It’s 2020 and voice search is already here. If this is the first time you are hearing about or even thinking about it you need to keep reading.
There are a ton of search statistics generated by a variety of different companies but they all point in the same direction. That Voice Search is here.
- It is estimated that about 50% of all search queries will be voice activated in 2020
- Roughly 32% of the online population globally will be using voice search on mobile devices
There’s a lot more stats out there but you get the drift.
You just have to look and the explosion in the smart speaker and home automation market. The technology has gotten to a point where we are able to do many of our day to day tasks just by speaking to an AI Assistant.
Remember when you used to fire up an app to see what the weather was going to be on a certain day. These days that’s been replaced by “Hey Google, whats the weather going to be on Sunday?”. You’re probably thinking well that’s for the weather, what has that go to do with my website and my business. Well everything.
How that question was constructed is how search is heading. Machine learning has come a long way from the days where our search terms were fairly basic and it was almost a skill to be able to speak in the search engines language to spit out a list of desired results. Now we have moved into an era of “conversational queries” for search engines. This means we need to rethink how we go about search engine optimisation.
Right now the voice activated assistant market is dominated by 4 majors. Siri, Google Assistant, Cortana and Amazon Alexa. The problem is that these 4 assistants all pull information from different sources so focusing on one search engine just won’t work anymore.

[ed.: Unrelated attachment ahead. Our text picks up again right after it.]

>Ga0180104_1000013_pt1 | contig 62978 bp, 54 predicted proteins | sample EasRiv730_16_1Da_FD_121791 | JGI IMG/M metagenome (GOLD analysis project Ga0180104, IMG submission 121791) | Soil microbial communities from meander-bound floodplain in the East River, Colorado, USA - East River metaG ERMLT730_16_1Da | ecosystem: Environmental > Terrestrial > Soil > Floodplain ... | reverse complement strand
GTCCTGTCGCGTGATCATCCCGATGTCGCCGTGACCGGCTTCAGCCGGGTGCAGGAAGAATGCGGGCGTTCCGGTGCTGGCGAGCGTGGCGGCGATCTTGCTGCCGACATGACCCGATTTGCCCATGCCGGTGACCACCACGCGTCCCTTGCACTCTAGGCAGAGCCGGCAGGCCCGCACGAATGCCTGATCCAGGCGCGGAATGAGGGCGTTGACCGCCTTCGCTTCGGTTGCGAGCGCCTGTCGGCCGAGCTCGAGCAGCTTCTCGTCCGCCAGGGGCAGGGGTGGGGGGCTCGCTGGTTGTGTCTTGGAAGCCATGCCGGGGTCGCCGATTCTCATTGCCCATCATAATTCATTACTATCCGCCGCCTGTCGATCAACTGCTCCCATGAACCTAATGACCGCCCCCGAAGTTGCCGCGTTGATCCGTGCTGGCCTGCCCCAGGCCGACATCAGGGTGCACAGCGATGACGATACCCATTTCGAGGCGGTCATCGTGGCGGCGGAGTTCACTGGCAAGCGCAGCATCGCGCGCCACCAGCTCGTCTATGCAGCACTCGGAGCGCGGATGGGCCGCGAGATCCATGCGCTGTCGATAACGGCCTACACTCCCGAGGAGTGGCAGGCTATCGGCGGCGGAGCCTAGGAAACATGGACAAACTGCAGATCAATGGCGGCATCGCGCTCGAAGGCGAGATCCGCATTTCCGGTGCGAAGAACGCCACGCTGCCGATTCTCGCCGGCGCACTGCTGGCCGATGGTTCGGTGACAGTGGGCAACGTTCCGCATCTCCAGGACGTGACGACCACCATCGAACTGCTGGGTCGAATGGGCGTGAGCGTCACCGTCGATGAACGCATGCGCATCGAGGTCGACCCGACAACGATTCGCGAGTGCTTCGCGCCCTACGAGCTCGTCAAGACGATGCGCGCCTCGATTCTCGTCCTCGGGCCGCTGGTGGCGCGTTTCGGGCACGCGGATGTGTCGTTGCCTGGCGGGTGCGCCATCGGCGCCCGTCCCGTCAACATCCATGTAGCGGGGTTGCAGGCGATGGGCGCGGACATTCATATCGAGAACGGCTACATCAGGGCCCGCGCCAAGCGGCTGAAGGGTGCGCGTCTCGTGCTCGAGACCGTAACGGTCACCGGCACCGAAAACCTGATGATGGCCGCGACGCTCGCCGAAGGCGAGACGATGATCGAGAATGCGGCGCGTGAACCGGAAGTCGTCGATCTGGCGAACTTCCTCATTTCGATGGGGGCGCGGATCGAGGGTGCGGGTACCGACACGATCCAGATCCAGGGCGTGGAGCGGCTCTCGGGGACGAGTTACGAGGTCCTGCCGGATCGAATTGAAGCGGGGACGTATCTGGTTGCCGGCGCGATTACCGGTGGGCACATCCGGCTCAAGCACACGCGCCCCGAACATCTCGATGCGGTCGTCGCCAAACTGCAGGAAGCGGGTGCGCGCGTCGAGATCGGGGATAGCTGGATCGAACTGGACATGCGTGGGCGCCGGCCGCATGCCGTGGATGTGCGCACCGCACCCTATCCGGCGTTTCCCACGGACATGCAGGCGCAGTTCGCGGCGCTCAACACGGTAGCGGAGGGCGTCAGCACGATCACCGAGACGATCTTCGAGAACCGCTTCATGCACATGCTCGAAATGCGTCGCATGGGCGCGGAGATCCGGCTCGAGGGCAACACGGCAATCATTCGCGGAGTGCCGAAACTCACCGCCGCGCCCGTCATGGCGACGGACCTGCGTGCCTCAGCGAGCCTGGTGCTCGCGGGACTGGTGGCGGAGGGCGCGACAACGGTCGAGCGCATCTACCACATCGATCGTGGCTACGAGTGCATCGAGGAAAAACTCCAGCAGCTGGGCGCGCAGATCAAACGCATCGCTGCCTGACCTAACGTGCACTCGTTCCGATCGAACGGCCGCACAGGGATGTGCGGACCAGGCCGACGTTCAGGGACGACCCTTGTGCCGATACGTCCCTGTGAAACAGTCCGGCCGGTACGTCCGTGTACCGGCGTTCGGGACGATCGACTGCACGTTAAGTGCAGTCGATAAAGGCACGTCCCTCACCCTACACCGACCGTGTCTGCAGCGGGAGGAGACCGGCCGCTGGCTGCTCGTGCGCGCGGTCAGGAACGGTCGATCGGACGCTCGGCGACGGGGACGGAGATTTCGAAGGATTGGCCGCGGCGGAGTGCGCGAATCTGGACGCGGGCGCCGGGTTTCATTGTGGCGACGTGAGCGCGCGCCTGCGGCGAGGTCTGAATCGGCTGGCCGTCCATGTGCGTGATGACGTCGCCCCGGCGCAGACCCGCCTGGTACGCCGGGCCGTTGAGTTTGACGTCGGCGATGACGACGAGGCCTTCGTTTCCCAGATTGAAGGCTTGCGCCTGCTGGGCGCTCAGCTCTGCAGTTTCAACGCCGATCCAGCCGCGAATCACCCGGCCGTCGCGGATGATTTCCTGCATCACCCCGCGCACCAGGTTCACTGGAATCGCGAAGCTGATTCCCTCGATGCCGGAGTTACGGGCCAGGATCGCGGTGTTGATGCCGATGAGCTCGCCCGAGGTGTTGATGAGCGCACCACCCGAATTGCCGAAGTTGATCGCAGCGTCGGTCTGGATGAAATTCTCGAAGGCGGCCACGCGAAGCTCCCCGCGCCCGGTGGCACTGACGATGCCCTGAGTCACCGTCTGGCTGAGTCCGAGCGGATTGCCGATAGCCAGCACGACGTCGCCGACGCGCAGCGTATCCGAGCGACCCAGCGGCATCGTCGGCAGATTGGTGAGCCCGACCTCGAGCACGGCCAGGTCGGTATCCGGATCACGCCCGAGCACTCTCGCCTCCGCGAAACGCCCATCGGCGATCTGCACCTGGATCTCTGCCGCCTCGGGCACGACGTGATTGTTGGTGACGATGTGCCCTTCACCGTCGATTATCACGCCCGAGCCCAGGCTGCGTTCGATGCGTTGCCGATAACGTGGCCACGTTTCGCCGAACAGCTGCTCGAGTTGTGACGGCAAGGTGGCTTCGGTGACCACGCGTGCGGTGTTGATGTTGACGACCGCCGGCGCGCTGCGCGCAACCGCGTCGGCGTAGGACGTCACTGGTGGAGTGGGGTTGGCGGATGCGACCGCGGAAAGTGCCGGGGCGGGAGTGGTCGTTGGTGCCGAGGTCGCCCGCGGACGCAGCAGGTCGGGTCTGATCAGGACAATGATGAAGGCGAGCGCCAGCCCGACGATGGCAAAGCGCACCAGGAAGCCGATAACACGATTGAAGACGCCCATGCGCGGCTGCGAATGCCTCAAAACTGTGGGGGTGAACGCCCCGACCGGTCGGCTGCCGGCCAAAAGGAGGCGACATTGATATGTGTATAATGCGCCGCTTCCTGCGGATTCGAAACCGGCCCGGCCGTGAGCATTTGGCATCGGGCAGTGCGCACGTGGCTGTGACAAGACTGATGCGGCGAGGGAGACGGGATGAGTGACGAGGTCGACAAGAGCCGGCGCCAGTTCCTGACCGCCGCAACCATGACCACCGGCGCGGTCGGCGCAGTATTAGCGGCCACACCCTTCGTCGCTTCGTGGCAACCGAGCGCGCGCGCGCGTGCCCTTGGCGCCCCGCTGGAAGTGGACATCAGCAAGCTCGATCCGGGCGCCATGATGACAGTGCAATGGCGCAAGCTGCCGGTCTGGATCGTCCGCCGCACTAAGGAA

- Siri uses Bing, Apple Maps and Yelp
- Google Assistant uses Google (no surprises there)
- Amazon Alexa uses Yext, Bing and Yelp
- Cortana uses Bing and Yelp
A quick note on Cortana, the reason it get’s a mention is it’s installed on every Windows 10 machine. While it doesn’t necessarily fall into the category of mobile devices Voice search is on the desktop.
46% of all voice searches are local searches meaning searching for a product or service close to the users location. That means 54% of voice searches are more traditional in the form. If you’ve ever used a Google Home device you’ll see how it cites the source of the information and if your down with your Google commands you can get it to display on any of your connective devices ie phone, tv etc…
Your voice activated AI will spit out one result and only one. The biggest impact will be a drop in traffic. All is not lost though. There are things we can do to adapt to how consumers are searching.
We need to start optimizing for Rank Zero Snippets or Zero-Click Searches, these are the single results these AI’s are spitting out. To do this we need to create a different kind of content, one that is more friendly to voice search and of course we will need to then alter how we do keyword research.
It is no longer a question about when is voice search going to hit the mainstream, It’s already here, businesses and brands need to, if they haven’t already start to change the way they think about SEO and start implementing new strategies to keep up with the changes.